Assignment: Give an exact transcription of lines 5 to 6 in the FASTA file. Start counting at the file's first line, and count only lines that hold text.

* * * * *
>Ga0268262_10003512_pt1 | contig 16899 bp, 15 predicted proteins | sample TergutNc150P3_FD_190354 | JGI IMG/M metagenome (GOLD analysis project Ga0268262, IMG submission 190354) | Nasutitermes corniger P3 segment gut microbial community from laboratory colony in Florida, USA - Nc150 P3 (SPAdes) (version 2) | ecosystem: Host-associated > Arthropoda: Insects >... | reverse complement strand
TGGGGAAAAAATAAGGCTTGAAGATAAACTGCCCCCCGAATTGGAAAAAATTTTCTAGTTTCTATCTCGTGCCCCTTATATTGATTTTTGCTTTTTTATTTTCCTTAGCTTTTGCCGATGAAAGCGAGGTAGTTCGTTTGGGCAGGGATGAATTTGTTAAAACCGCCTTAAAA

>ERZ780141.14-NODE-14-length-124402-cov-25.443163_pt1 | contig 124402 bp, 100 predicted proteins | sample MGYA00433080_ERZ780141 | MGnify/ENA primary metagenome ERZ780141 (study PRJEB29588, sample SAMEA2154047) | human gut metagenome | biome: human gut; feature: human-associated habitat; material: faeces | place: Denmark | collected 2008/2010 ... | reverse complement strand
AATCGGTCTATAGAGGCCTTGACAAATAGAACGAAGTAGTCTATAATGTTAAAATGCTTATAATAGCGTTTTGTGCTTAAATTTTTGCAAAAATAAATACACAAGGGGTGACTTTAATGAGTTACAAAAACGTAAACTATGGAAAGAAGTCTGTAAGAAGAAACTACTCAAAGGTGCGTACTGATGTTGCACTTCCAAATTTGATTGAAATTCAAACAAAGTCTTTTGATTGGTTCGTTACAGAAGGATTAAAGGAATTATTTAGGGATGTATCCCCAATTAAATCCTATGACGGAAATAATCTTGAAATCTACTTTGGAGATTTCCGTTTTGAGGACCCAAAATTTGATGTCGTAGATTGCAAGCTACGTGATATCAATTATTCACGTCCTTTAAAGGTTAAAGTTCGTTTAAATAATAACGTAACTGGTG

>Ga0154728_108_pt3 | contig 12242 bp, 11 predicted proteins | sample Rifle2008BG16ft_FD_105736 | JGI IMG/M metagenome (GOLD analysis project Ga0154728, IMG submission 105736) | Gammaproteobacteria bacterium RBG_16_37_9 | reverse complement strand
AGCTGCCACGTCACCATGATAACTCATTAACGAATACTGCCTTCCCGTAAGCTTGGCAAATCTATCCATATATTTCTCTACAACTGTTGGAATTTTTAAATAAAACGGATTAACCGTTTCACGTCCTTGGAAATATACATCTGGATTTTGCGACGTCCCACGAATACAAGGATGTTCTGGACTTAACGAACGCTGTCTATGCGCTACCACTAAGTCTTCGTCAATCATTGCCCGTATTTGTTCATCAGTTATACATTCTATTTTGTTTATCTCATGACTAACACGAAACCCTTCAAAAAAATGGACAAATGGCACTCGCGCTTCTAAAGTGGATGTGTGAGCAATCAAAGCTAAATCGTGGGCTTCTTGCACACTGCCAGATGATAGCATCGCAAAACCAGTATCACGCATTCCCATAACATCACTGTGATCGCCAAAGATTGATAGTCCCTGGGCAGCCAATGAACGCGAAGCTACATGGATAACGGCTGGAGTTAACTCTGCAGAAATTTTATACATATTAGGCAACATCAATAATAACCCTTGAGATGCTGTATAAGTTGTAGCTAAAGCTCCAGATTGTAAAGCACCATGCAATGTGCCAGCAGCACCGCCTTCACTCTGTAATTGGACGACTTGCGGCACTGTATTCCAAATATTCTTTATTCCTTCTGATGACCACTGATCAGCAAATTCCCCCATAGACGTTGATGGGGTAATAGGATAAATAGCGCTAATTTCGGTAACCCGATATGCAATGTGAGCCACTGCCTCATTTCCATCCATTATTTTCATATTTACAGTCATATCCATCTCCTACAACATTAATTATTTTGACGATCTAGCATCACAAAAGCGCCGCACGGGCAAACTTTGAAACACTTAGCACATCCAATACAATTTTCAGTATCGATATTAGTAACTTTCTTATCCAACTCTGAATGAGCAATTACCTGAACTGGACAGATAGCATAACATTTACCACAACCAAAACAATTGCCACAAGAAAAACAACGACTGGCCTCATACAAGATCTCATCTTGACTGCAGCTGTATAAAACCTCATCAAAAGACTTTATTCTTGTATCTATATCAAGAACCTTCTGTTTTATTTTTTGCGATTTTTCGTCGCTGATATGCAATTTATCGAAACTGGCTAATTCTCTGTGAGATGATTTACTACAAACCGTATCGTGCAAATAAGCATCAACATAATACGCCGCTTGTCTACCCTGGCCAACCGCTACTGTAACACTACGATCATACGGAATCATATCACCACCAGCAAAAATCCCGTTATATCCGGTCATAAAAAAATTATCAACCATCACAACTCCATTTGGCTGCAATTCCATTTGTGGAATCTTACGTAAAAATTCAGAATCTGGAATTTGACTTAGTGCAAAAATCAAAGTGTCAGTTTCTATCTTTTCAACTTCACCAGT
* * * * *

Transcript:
>Ga0154728_108_pt3 | contig 12242 bp, 11 predicted proteins | sample Rifle2008BG16ft_FD_105736 | JGI IMG/M metagenome (GOLD analysis project Ga0154728, IMG submission 105736) | Gammaproteobacteria bacterium RBG_16_37_9 | reverse complement strand
AGCTGCCACGTCACCATGATAACTCATTAACGAATACTGCCTTCCCGTAAGCTTGGCAAATCTATCCATATATTTCTCTACAACTGTTGGAATTTTTAAATAAAACGGATTAACCGTTTCACGTCCTTGGAAATATACATCTGGATTTTGCGACGTCCCACGAATACAAGGATGTTCTGGACTTAACGAACGCTGTCTATGCGCTACCACTAAGTCTTCGTCAATCATTGCCCGTATTTGTTCATCAGTTATACATTCTATTTTGTTTATCTCATGACTAACACGAAACCCTTCAAAAAAATGGACAAATGGCACTCGCGCTTCTAAAGTGGATGTGTGAGCAATCAAAGCTAAATCGTGGGCTTCTTGCACACTGCCAGATGATAGCATCGCAAAACCAGTATCACGCATTCCCATAACATCACTGTGATCGCCAAAGATTGATAGTCCCTGGGCAGCCAATGAACGCGAAGCTACATGGATAACGGCTGGAGTTAACTCTGCAGAAATTTTATACATATTAGGCAACATCAATAATAACCCTTGAGATGCTGTATAAGTTGTAGCTAAAGCTCCAGATTGTAAAGCACCATGCAATGTGCCAGCAGCACCGCCTTCACTCTGTAATTGGACGACTTGCGGCACTGTATTCCAAATATTCTTTATTCCTTCTGATGACCACTGATCAGCAAATTCCCCCATAGACGTTGATGGGGTAATAGGATAAATAGCGCTAATTTCGGTAACCCGATATGCAATGTGAGCCACTGCCTCATTTCCATCCATTATTTTCATATTTACAGTCATATCCATCTCCTACAACATTAATTATTTTGACGATCTAGCATCACAAAAGCGCCGCACGGGCAAACTTTGAAACACTTAGCACATCCAATACAATTTTCAGTATCGATATTAGTAACTTTCTTATCCAACTCTGAATGAGCAATTACCTGAACTGGACAGATAGCATAACATTTACCACAACCAAAACAATTGCCACAAGAAAAACAACGACTGGCCTCATACAAGATCTCATCTTGACTGCAGCTGTATAAAACCTCATCAAAAGACTTTATTCTTGTATCTATATCAAGAACCTTCTGTTTTATTTTTTGCGATTTTTCGTCGCTGATATGCAATTTATCGAAACTGGCTAATTCTCTGTGAGATGATTTACTACAAACCGTATCGTGCAAATAAGCATCAACATAATACGCCGCTTGTCTACCCTGGCCAACCGCTACTGTAACACTACGATCATACGGAATCATATCACCACCAGCAAAAATCCCGTTATATCCGGTCATAAAAAAATTATCAACCATCACAACTCCATTTGGCTGCAATTCCATTTGTGGAATCTTACGTAAAAATTCAGAATCTGGAATTTGACTTAGTGCAAAAATCAAAGTGTCAGTTTCTATCTTTTCAACTTCACCAGT